Yesterday, I was told that my daughter's preschool may be closing, as her class of 20 has now dwindled to just 3 kids.

That knowledge gave me more anxiety than any other COVID-19 development we've experienced so far, and I'm sure I'm not alone in this. Especially knowing that after my husband's hours have been cut, it may become more difficult to manage our time between earning our livelihood and needing to pull back from work even further to take care of our child.

It's easy to wonder how people are supposed to pay their rent or mortgage if they aren't working, and worry that we are all bound for eviction.

However, Colorado has no intentions of closing day cares at this time, as health care providers must be able to go to work. But that doesn't mean providers can financially keep their doors open, even if they knew whether or not they should.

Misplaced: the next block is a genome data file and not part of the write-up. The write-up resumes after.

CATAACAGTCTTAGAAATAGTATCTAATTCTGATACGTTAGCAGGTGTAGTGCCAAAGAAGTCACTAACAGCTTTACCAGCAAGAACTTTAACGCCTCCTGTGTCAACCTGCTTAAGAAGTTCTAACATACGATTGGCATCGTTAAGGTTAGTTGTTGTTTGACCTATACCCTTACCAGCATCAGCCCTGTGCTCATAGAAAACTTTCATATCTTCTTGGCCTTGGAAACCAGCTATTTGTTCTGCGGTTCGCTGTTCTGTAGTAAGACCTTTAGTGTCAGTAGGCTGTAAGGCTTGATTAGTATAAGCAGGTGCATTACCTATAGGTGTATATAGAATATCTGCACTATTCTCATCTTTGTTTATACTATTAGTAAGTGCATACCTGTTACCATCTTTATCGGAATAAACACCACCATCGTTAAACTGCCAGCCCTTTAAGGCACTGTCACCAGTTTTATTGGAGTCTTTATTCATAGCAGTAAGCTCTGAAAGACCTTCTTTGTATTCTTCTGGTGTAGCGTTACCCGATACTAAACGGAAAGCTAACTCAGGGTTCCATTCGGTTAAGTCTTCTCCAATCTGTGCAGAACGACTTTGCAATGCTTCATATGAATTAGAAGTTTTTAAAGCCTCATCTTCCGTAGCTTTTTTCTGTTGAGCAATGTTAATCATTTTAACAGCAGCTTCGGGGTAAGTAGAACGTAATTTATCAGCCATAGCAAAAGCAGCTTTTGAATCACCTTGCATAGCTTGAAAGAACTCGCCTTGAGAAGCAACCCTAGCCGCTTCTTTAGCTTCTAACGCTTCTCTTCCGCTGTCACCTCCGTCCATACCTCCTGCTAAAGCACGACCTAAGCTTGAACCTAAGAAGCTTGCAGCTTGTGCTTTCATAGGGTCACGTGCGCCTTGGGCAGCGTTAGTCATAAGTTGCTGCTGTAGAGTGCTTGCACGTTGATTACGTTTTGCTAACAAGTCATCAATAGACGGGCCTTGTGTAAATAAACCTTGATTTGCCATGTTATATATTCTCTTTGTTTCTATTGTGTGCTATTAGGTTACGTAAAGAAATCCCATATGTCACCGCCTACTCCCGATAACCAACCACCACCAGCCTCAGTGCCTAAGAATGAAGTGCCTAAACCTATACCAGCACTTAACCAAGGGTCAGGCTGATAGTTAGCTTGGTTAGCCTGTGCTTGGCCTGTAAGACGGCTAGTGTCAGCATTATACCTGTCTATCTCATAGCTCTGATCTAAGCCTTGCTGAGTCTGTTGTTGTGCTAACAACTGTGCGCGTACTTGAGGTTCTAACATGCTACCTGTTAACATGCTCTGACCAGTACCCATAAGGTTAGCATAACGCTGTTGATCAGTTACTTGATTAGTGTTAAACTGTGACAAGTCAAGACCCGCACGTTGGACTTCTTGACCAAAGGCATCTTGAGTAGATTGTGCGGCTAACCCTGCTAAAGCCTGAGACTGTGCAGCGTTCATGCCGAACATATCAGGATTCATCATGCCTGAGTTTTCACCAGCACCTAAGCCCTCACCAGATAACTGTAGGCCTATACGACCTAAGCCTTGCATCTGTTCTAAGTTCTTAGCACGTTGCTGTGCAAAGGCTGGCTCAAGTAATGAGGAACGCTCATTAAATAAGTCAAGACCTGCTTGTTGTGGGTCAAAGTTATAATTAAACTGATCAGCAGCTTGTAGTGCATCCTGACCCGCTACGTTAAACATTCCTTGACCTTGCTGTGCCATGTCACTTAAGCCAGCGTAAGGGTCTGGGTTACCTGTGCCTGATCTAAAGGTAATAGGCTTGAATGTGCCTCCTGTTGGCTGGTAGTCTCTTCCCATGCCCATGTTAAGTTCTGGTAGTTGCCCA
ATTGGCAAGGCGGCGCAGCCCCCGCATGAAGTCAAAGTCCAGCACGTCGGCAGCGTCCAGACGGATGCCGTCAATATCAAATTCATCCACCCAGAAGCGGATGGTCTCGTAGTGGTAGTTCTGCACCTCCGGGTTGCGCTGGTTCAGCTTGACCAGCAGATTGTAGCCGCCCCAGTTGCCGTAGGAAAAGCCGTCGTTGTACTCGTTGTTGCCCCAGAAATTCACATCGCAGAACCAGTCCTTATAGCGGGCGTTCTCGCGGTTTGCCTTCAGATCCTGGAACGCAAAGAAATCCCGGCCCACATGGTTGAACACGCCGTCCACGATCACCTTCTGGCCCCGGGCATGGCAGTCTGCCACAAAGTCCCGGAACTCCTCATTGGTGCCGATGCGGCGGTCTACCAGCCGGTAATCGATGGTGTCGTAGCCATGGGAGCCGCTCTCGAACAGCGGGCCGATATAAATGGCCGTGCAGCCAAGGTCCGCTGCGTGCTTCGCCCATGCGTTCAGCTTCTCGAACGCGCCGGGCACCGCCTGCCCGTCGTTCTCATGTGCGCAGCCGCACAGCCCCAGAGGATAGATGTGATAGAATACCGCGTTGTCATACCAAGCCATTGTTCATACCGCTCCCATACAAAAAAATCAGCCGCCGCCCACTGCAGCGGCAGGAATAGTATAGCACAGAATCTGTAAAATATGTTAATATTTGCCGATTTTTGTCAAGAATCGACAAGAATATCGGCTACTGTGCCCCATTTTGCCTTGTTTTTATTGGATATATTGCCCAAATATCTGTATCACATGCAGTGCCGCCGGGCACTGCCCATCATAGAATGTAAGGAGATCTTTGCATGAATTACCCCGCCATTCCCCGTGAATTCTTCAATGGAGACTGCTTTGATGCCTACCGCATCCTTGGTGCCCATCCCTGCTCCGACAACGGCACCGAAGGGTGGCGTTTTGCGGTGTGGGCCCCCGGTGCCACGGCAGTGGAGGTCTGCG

Due to new questions arising from the novel coronavirus, early childhood providers are getting mixed messages. They were told to remain open as usual during the earlier period of the pandemic, and then a few days later, were asked to keep class sizes to 10, according to Denver Post. But if a staff member or child gets COVID-19, then the center must close for 72 hours.

All of these factors put an understandable strain on the industry many critical workers depend on. With less than a quarter of parents keeping kids in childcare, CDC restrictions limiting employee contact and the uncertainty of the developing outbreak, it is questionable how day cares can sustainably stay open for the long haul and what that will mean for those of us who depend on them.

Gov. Jared Polis has organized emergency child care for essential workers in response to this potential need, but as a parent, dropping my kid off at a new place amid a pandemic does not sit well with me. Still, all we can do is carry on, ask for greater clarity in regard to our day care centers, and thank them for soldiering on in the face of uncertainty.

Enter your number to get our free mobile app